“Grief rocks the Muslim world,” headlined the New York Times yesterday. Sounds serious. Did the Ka’aba implode? Did another redneck pastor burn a Qur’an? Did the Hagia Sophia get turned into a Trump casino?
No. The drama is all about the five-to-six-day pilgrimage to Mecca — the hajj — that all dutiful, able-bodied Muslims must undertake once in their lives. This year, due to coronavirus concerns, the hajj is effectively canceled. Kudos (for a change) to Saudi Arabia, which put health concerns over religious and economic ones.
The Saudi government, for which the hajj is a major source of prestige and tourism, announced Monday that no pilgrims from outside the kingdom could perform the hajj this year in order to prevent contagion. On Tuesday, Saudi officials narrowed the order, saying that only about 1,000 pilgrims would be permitted this year — a tiny fraction of the 2.5 million who came last year.
The hajj is supposed to be a spiritual journey, but it comes with coveted real-world bragging rights.
Making the trip is such a sacred milestone for the world’s 1.8 billion Muslims that in parts of the Arab world families of returned pilgrims paint murals on their homes to alert their neighbors to the pilgrim in their midst. … The pilgrimage conveys such religious status that many Muslims add the honorific “al-Hajj” or “Hajji” to their names on their business cards.
Oh well. Once there’s a vaccine or a cure for COVID-19, the hajj will be back. Probably next year. No big whoop — or so you’d think. But for weeks now, I’ve spotted stories of Muslims who saw the writing on the wall — who anticipated that this year’s hajj would be canceled — and who expressed not just a pang of sadness, but full-blown despondency. They reacted not with a better-luck-next-time shrug, but with tearful theatrics.
Lebanese believer Abdul-Halim al-Akoum, quoted in the Times:
“It is the dream of every Muslim believer to visit Mecca and do the hajj. But the pandemic came with no warning and took away that dream.”
Yasir Qadhi, dean of the Islamic Seminary of America, who had planned to lead 250 pilgrims on the hajj this year:
“There’s a sense of deflation and spiritual loss.”
An Egyptian school administrator, Zeinab Ibrahim, actually sobbed. Real tears.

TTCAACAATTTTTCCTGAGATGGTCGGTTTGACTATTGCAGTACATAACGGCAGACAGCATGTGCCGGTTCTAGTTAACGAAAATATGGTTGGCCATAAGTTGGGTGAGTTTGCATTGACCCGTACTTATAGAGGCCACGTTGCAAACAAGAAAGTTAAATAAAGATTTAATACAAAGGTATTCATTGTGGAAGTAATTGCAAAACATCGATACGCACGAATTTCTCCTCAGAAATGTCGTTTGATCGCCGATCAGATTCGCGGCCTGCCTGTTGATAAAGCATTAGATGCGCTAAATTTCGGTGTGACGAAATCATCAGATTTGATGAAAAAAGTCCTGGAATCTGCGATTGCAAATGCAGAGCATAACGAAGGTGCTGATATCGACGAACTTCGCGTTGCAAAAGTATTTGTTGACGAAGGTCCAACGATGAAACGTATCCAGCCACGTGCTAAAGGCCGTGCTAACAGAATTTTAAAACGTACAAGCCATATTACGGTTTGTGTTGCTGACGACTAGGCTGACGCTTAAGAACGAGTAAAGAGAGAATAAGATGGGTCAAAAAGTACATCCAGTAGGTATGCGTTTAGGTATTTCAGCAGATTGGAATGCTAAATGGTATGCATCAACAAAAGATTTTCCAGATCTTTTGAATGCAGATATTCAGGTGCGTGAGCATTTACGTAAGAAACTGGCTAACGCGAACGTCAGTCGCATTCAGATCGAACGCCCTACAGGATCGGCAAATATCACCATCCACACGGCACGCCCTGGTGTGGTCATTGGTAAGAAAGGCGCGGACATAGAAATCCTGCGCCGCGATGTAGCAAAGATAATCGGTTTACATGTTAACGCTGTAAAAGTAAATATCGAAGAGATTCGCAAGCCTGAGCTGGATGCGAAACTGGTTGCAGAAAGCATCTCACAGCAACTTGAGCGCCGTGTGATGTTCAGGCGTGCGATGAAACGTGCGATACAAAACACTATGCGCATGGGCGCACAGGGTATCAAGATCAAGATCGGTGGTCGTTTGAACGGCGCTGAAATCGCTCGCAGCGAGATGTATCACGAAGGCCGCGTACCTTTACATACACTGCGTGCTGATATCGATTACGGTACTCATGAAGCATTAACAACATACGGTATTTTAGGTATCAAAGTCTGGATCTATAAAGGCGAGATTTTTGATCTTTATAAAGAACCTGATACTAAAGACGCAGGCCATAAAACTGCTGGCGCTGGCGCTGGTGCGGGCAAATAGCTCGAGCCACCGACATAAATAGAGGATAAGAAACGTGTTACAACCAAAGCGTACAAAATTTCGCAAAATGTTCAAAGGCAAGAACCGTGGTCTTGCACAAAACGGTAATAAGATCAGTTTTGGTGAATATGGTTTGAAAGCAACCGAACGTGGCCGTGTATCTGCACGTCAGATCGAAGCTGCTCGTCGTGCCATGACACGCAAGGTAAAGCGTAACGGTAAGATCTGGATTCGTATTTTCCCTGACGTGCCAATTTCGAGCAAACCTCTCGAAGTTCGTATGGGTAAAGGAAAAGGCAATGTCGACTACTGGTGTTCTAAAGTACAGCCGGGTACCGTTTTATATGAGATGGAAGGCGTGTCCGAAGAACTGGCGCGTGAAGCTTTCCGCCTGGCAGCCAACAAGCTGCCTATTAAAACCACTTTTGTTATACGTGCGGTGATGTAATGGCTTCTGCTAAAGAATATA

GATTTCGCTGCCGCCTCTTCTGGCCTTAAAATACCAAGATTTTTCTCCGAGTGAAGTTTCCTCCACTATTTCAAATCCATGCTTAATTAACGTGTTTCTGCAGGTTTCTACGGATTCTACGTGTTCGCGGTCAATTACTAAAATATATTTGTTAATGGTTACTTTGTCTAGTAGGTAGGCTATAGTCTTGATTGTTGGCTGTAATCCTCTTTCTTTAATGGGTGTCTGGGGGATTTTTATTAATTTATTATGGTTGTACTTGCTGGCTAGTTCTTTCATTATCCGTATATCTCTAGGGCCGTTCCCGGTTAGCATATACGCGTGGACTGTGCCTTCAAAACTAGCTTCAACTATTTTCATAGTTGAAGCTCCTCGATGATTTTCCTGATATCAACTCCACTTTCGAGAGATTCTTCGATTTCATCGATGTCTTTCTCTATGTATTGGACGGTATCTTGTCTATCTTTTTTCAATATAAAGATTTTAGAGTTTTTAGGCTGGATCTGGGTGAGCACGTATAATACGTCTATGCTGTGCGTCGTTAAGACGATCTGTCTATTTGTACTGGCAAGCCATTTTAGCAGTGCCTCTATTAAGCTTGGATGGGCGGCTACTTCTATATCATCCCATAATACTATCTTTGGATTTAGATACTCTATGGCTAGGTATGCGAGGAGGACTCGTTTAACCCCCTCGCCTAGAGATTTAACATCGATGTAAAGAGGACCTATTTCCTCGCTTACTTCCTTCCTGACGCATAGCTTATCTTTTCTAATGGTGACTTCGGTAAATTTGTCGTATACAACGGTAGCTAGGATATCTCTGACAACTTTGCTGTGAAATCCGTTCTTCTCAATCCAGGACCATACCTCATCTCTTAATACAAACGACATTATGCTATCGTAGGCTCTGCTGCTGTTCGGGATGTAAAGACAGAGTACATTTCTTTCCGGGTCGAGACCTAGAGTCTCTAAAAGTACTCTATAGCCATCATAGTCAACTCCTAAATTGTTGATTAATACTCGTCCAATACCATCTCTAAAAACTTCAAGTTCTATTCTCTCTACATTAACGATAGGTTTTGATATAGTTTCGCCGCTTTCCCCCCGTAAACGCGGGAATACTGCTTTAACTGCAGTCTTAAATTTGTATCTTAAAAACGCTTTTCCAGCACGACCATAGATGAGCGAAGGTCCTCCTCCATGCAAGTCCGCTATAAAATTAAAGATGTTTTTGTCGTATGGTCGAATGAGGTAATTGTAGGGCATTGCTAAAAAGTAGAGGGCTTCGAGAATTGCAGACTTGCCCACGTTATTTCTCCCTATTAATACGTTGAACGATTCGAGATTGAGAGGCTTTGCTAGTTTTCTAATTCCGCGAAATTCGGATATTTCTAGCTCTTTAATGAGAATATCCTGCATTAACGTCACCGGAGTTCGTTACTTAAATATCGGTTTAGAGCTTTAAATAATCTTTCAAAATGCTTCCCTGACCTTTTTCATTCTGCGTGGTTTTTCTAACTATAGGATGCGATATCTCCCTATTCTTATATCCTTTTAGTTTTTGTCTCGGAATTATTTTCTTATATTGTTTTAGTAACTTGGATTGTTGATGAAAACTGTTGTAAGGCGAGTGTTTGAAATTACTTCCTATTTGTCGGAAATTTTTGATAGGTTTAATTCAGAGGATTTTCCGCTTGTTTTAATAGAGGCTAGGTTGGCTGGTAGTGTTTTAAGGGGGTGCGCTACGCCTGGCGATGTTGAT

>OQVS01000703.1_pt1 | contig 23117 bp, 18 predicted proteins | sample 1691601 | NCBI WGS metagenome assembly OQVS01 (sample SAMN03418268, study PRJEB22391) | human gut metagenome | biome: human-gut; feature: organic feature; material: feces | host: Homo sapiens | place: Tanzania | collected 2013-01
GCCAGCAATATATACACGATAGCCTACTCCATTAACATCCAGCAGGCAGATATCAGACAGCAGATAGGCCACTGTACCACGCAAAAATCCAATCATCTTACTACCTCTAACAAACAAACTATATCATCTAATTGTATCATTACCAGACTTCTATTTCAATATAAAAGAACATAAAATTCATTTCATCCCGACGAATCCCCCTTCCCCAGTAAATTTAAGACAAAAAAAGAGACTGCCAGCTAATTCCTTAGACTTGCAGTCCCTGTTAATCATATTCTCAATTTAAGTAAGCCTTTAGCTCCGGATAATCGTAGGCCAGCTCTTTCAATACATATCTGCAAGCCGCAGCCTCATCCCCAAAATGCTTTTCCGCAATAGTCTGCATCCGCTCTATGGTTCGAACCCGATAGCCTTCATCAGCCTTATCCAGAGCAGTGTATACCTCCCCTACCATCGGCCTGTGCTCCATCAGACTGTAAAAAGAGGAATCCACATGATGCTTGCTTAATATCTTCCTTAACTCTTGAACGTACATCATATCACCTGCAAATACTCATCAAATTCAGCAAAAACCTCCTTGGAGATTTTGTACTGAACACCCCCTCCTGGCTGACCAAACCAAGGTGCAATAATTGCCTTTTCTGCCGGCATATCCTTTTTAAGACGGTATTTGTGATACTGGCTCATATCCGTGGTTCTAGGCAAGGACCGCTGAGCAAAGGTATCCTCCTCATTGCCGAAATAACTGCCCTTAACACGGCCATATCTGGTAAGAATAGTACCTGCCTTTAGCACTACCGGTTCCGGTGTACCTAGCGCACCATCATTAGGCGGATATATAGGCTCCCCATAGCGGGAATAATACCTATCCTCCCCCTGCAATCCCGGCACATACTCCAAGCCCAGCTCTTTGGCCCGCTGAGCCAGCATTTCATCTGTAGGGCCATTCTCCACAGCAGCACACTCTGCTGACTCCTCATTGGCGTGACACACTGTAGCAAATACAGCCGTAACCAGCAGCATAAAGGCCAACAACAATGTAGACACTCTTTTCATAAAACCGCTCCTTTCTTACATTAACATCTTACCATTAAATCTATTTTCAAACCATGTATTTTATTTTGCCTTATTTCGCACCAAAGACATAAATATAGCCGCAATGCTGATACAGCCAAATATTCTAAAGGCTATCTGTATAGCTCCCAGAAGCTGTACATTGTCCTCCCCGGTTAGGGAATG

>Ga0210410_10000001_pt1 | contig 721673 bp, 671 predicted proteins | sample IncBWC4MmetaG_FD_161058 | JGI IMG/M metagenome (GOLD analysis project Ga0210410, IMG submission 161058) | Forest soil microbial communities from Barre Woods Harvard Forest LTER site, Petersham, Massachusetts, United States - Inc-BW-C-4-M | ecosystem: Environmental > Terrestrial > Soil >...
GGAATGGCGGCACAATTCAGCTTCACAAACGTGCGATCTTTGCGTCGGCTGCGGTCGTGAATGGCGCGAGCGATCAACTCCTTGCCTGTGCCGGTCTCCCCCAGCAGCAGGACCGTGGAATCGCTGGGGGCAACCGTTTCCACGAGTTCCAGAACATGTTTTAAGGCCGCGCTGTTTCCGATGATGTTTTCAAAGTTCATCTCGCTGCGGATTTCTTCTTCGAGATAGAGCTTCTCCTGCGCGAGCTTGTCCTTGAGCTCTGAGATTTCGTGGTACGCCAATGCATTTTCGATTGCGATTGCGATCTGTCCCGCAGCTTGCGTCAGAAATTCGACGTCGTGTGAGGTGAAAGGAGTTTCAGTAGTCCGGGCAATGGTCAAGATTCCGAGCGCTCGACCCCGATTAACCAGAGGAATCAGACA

“It was my only wish,” Ms. Ibrahim said. “To cancel it completely is such a shame. May God relieve us of this burden.”
Maybe they’re upset that they’re giving Satan free reign. That’s because at some point during the hajj, they must keep the devil at bay by stoning him.
Pilgrims must strike one of the three jamraat [sacred walls] with seven pebbles. After the stoning is completed on the day of Eid, every pilgrim must cut or shave their hair. On each of the following two days, they must hit each of the three walls with seven pebbles, going in order from east to west. Thus at least 49 pebbles are needed for the ritual, more if some throws miss. Some pilgrims stay at Mina for an additional day, in which case they must again stone each wall seven times.
And that’s how they vanquish the Dark Lord. Who will do it now? Looks like the forces of evil are going to have a banner year.
Other than that, staying at home, just this once, does have its advantages. The wanna-be pilgrims can hold onto their money a little while longer; making the trek to Mecca typically costs $3,000-$10,000.
They’ll also be safer. At least six times since 1973, passenger jets full of Mecca goers have crashed, killing more than 1,200 of them. Over the years, up to 110,000 hajjis have died from cholera outbreaks. A crane collapse took 118 lives in 2015, the same year that a fatal stampede killed more than 2,400 — almost as many as were trampled to death in earlier stampedes in 1990, 1994, 1998, 2001, 2004, and 2006. In the past, the hajj has also been marred by bomb explosions, and by clashes between demonstrators and Saudi security forces, leaving 400 dead and thousands injured.
Even when there are no violent episodes or crowd-control calamities, between dozens and hundreds of mostly older hajjis die from heatstroke, pneumonia, diabetes, and heart problems every year.
The pilgrims may love Allah, but I guess Allah doesn’t necessarily love them back.
(Image via Shutterstock)